T-Cell Growth Factor, a Lymphocytotrophic Hormone

  • Kendall A. Smith
Part of the Nobel Foundation Symposia Published by Plenum book series (NOFS, volume 55)


Despite an intensive effort over the past twenty years, our understanding of the process by which the immune response is regulated remains rudimentary. In part, our difficulties in this area have related to the morphological homogeneity but functional heterogeneity of the cells responsible for the immune reaction. The dissection of the mechanisms that underlie the regulatory control of the immune response has been facilitated, however, by the development of cell culture systems that can be made to generate measurable immune reactions, and thus mimic immune responses as they are thought to occur in vivo. As a result, it has become apparent that the differentiation of lymphocytes to become functionally competent immunocytes, is dependent upon a complex intercellular communication system that involves not only different classes and subclasses of lymphocytes, but macrophages as well. Consequently, considerable attention has focused on the roles played by each cell type, and the mechanisms operative.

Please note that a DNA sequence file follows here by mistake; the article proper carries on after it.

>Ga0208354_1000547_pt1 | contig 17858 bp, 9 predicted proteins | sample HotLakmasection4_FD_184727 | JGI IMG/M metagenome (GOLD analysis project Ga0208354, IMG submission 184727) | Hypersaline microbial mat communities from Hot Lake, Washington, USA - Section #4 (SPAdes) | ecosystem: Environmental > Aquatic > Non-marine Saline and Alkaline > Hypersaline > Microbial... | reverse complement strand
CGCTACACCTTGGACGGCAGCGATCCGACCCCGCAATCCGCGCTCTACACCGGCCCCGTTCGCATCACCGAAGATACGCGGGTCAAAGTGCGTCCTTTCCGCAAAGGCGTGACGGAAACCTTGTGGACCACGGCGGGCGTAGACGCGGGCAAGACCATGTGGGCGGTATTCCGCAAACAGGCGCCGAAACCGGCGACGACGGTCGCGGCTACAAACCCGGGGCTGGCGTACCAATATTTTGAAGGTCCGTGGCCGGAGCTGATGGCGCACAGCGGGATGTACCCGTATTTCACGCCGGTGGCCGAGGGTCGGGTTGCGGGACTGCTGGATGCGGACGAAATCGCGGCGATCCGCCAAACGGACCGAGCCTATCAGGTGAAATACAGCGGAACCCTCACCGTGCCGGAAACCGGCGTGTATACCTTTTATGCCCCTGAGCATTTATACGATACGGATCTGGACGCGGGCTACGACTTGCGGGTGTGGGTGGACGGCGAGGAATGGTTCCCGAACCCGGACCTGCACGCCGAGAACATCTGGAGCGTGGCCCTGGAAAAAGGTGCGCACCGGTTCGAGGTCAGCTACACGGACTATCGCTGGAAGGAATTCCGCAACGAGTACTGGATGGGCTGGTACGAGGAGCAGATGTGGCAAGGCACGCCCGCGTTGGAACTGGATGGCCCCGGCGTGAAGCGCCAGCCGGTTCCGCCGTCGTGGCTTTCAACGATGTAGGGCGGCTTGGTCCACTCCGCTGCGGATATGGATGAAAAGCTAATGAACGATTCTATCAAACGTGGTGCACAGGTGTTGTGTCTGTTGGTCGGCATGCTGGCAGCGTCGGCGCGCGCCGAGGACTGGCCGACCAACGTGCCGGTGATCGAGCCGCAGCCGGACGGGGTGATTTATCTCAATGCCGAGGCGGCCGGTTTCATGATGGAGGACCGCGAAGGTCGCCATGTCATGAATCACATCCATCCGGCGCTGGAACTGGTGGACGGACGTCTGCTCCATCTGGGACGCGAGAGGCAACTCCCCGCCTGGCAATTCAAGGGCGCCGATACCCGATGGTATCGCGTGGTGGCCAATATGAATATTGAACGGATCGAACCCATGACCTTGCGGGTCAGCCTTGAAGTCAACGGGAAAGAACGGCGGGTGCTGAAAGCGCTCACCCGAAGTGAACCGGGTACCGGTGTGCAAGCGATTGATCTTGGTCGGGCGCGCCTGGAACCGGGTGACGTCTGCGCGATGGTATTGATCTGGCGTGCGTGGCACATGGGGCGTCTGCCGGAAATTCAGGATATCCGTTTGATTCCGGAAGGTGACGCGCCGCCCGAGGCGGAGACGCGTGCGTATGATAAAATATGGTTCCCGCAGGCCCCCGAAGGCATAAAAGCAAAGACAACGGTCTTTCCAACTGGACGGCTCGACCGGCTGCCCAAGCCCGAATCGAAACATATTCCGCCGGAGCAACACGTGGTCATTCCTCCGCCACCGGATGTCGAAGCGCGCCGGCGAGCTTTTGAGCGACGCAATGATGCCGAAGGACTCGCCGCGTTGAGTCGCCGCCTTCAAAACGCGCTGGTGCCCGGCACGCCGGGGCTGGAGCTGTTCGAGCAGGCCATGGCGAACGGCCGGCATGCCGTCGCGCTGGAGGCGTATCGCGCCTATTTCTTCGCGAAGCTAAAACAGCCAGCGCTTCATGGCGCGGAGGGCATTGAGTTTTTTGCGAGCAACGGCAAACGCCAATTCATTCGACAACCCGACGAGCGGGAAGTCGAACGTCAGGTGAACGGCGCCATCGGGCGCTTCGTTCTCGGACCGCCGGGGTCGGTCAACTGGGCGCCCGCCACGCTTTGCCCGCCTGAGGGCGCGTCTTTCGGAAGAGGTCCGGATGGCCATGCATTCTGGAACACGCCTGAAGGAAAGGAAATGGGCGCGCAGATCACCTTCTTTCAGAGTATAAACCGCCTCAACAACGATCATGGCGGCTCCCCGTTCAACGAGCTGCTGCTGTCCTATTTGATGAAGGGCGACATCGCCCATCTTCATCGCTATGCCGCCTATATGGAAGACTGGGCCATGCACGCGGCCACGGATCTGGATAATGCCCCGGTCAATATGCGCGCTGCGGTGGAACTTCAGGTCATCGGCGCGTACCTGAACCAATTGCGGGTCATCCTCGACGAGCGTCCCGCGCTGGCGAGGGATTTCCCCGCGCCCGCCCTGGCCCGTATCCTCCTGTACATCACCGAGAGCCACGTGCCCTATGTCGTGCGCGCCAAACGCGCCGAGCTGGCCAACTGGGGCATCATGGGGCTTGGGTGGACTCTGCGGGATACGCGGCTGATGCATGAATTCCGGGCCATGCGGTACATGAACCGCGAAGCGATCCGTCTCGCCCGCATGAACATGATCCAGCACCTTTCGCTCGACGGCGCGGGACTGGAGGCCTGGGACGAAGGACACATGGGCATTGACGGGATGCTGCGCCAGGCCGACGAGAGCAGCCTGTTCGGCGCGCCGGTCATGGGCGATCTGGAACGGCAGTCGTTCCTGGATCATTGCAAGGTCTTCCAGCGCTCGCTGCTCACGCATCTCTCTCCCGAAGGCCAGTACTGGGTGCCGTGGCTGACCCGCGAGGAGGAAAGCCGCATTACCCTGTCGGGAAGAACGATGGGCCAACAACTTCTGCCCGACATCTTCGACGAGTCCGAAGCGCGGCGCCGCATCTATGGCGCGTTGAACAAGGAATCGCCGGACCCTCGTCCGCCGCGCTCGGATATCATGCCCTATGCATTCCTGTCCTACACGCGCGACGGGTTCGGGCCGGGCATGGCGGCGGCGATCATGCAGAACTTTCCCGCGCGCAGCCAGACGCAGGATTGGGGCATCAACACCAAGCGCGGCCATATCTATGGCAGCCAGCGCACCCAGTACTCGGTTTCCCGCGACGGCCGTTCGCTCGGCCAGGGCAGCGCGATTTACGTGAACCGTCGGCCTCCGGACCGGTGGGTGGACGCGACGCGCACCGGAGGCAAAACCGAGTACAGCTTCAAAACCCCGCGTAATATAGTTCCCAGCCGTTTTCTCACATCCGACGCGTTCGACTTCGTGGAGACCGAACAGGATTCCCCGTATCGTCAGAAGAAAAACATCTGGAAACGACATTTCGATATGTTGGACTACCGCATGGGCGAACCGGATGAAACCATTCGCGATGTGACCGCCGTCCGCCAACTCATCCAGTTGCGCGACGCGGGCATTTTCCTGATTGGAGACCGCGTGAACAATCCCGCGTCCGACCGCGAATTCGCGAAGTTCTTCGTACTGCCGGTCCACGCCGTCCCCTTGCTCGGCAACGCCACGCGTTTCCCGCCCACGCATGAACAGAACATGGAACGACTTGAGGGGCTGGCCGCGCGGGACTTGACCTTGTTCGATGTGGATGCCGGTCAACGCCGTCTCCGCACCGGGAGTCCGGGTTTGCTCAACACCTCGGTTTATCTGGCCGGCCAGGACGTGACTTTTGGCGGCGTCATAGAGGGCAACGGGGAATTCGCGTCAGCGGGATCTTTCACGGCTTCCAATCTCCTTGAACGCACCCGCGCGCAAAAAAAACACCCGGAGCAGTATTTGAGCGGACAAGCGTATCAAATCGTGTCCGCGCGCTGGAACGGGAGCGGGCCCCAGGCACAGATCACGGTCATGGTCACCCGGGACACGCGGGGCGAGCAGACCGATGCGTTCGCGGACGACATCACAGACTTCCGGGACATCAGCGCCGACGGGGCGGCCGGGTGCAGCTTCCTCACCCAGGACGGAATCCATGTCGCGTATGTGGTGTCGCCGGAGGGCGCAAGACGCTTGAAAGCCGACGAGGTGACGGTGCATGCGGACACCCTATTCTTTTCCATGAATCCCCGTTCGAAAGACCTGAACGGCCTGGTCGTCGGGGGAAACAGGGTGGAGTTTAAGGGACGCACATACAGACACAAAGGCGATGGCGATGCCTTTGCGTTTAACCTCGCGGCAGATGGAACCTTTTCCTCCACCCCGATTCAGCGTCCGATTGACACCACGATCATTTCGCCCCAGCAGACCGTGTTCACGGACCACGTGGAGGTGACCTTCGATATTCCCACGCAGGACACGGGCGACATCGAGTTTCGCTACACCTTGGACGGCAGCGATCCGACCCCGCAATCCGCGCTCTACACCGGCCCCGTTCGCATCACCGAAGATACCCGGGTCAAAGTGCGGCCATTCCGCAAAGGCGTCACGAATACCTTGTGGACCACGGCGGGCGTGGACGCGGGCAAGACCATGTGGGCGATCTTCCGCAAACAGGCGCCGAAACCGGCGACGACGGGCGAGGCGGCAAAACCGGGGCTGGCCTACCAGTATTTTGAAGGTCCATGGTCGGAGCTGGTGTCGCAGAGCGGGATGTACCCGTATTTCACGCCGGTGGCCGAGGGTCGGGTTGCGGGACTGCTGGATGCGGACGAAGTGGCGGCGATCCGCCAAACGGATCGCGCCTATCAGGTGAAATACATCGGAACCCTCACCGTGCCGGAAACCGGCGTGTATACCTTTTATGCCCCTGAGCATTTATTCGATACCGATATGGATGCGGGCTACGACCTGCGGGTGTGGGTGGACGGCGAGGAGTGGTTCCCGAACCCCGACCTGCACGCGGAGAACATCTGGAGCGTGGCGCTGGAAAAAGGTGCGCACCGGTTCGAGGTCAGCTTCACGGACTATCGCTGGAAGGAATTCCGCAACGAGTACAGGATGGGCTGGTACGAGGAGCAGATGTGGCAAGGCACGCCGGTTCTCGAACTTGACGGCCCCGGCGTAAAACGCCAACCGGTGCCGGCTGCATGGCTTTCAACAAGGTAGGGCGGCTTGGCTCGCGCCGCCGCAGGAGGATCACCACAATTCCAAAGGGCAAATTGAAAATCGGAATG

Human Peripheral Blood Lymphocyte Polypeptide Hormone Isolate Plasma Membrane Purify Plasma Membrane Secondary Mediator 
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Copyright information

© Plenum Press, New York 1983

Authors and Affiliations

  • Kendall A. Smith
    • 1
  1. 1.The Department of MedicineDartmouth Medical SchoolHanoverUSA

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